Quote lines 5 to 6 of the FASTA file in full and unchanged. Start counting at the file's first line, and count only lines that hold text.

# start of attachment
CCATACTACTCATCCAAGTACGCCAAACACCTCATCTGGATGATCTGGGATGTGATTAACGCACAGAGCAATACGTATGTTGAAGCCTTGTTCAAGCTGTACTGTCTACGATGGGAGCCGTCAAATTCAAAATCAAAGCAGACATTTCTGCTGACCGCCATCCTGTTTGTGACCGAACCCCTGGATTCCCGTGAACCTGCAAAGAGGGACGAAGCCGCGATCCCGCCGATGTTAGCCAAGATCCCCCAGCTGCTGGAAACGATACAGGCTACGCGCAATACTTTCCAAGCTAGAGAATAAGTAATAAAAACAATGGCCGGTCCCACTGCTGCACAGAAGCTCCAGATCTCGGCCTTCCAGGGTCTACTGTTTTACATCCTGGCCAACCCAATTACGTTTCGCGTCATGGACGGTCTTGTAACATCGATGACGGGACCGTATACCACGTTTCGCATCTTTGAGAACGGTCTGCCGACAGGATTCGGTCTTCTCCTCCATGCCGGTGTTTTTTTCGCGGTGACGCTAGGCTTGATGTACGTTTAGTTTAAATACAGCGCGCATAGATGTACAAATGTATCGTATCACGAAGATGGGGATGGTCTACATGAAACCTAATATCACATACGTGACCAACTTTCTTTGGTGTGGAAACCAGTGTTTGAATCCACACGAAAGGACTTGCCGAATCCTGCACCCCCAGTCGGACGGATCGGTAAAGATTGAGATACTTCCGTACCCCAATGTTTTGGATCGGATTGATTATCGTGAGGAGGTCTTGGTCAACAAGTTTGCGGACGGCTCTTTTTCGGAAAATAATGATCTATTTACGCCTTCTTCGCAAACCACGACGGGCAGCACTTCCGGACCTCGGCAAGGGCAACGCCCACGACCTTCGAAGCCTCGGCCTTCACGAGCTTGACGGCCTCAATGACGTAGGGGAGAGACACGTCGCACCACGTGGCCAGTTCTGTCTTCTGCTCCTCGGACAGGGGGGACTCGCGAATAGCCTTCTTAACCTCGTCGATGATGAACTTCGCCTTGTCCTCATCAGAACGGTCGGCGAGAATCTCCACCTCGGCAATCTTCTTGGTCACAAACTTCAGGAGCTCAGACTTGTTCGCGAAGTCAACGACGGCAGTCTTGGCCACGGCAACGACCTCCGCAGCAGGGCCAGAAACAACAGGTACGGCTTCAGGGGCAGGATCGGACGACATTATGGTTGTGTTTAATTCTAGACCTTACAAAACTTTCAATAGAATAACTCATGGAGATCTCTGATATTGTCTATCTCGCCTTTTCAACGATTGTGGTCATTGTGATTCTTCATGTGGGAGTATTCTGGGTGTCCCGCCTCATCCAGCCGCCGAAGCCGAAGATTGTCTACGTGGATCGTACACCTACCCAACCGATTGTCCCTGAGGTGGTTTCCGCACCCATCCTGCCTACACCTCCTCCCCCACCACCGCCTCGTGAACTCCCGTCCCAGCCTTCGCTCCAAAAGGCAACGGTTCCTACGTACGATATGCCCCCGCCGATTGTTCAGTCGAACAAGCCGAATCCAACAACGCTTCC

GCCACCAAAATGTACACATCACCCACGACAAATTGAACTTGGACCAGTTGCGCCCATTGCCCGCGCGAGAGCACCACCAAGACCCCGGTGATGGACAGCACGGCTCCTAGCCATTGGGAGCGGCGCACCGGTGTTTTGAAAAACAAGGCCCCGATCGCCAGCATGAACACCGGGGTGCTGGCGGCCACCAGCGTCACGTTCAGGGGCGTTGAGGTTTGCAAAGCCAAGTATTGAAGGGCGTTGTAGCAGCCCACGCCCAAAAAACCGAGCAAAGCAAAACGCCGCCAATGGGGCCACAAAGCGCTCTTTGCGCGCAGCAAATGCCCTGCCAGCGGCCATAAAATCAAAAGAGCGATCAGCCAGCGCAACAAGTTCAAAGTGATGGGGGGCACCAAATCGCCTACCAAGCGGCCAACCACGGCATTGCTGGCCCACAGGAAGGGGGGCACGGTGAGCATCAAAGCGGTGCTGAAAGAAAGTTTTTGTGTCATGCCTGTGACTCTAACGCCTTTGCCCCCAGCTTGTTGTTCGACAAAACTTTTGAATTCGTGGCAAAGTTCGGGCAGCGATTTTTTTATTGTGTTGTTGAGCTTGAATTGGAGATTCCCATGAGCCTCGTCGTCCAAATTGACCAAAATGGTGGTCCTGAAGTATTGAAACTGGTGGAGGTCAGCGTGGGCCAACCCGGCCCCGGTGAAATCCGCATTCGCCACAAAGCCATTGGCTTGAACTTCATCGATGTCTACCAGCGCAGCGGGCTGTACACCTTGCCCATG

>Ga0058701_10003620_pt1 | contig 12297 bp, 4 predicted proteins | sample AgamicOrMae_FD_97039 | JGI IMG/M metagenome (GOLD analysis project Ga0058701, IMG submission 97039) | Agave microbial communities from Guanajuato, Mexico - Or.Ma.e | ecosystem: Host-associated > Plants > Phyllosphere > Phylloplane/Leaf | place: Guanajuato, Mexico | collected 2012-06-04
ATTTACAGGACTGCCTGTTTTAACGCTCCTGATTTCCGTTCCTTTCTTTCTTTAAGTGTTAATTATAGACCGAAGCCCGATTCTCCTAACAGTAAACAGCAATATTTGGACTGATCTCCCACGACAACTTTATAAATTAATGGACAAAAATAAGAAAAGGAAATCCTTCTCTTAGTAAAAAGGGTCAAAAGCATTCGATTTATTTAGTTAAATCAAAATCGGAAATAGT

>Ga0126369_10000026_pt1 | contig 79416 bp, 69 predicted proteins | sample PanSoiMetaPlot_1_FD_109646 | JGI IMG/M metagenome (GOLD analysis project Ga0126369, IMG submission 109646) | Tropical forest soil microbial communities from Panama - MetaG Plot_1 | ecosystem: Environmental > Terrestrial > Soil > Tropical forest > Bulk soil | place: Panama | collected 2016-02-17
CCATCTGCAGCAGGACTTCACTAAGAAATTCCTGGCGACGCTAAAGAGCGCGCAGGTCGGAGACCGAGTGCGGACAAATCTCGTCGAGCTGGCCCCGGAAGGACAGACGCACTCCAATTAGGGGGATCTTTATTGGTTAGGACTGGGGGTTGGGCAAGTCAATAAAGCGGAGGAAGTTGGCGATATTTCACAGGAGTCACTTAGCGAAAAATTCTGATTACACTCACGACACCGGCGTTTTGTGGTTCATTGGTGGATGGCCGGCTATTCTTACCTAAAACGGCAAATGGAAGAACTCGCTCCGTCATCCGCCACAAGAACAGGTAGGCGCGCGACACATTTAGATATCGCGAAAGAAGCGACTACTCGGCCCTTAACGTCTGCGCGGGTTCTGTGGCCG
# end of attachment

>Ga0126369_10000026_pt1 | contig 79416 bp, 69 predicted proteins | sample PanSoiMetaPlot_1_FD_109646 | JGI IMG/M metagenome (GOLD analysis project Ga0126369, IMG submission 109646) | Tropical forest soil microbial communities from Panama - MetaG Plot_1 | ecosystem: Environmental > Terrestrial > Soil > Tropical forest > Bulk soil | place: Panama | collected 2016-02-17
CCATCTGCAGCAGGACTTCACTAAGAAATTCCTGGCGACGCTAAAGAGCGCGCAGGTCGGAGACCGAGTGCGGACAAATCTCGTCGAGCTGGCCCCGGAAGGACAGACGCACTCCAATTAGGGGGATCTTTATTGGTTAGGACTGGGGGTTGGGCAAGTCAATAAAGCGGAGGAAGTTGGCGATATTTCACAGGAGTCACTTAGCGAAAAATTCTGATTACACTCACGACACCGGCGTTTTGTGGTTCATTGGTGGATGGCCGGCTATTCTTACCTAAAACGGCAAATGGAAGAACTCGCTCCGTCATCCGCCACAAGAACAGGTAGGCGCGCGACACATTTAGATATCGCGAAAGAAGCGACTACTCGGCCCTTAACGTCTGCGCGGGTTCTGTGGCCG